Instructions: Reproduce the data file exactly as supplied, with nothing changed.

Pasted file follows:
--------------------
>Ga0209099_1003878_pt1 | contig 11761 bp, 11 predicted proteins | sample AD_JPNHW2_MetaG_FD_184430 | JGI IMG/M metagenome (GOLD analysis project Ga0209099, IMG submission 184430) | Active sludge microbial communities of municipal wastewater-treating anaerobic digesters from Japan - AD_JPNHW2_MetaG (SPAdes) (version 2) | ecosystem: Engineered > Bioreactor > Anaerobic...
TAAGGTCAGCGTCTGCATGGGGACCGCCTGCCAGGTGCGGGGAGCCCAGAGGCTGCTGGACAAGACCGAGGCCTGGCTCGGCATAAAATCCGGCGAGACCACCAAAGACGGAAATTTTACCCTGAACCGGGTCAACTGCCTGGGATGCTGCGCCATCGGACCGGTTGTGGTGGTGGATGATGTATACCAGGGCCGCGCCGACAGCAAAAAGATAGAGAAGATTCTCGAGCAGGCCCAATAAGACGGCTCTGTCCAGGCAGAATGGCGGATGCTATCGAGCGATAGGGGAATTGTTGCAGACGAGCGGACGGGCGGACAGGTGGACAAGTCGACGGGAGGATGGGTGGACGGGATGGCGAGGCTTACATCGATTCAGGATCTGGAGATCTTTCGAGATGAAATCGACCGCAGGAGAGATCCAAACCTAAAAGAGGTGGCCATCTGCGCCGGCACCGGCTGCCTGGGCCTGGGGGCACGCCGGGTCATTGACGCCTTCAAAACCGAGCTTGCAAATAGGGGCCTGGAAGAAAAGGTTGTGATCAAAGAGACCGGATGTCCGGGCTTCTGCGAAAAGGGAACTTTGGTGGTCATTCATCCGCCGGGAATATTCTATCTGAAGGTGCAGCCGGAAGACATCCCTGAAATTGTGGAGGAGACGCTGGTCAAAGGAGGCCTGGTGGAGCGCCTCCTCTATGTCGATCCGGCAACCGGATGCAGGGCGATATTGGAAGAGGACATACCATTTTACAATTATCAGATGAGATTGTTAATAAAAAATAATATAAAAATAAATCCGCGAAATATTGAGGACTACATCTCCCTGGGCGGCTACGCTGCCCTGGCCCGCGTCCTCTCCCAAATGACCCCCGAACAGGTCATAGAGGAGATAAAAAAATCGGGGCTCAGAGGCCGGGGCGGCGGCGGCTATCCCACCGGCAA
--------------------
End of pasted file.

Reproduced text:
>Ga0209099_1003878_pt1 | contig 11761 bp, 11 predicted proteins | sample AD_JPNHW2_MetaG_FD_184430 | JGI IMG/M metagenome (GOLD analysis project Ga0209099, IMG submission 184430) | Active sludge microbial communities of municipal wastewater-treating anaerobic digesters from Japan - AD_JPNHW2_MetaG (SPAdes) (version 2) | ecosystem: Engineered > Bioreactor > Anaerobic...
TAAGGTCAGCGTCTGCATGGGGACCGCCTGCCAGGTGCGGGGAGCCCAGAGGCTGCTGGACAAGACCGAGGCCTGGCTCGGCATAAAATCCGGCGAGACCACCAAAGACGGAAATTTTACCCTGAACCGGGTCAACTGCCTGGGATGCTGCGCCATCGGACCGGTTGTGGTGGTGGATGATGTATACCAGGGCCGCGCCGACAGCAAAAAGATAGAGAAGATTCTCGAGCAGGCCCAATAAGACGGCTCTGTCCAGGCAGAATGGCGGATGCTATCGAGCGATAGGGGAATTGTTGCAGACGAGCGGACGGGCGGACAGGTGGACAAGTCGACGGGAGGATGGGTGGACGGGATGGCGAGGCTTACATCGATTCAGGATCTGGAGATCTTTCGAGATGAAATCGACCGCAGGAGAGATCCAAACCTAAAAGAGGTGGCCATCTGCGCCGGCACCGGCTGCCTGGGCCTGGGGGCACGCCGGGTCATTGACGCCTTCAAAACCGAGCTTGCAAATAGGGGCCTGGAAGAAAAGGTTGTGATCAAAGAGACCGGATGTCCGGGCTTCTGCGAAAAGGGAACTTTGGTGGTCATTCATCCGCCGGGAATATTCTATCTGAAGGTGCAGCCGGAAGACATCCCTGAAATTGTGGAGGAGACGCTGGTCAAAGGAGGCCTGGTGGAGCGCCTCCTCTATGTCGATCCGGCAACCGGATGCAGGGCGATATTGGAAGAGGACATACCATTTTACAATTATCAGATGAGATTGTTAATAAAAAATAATATAAAAATAAATCCGCGAAATATTGAGGACTACATCTCCCTGGGCGGCTACGCTGCCCTGGCCCGCGTCCTCTCCCAAATGACCCCCGAACAGGTCATAGAGGAGATAAAAAAATCGGGGCTCAGAGGCCGGGGCGGCGGCGGCTATCCCACCGGCAA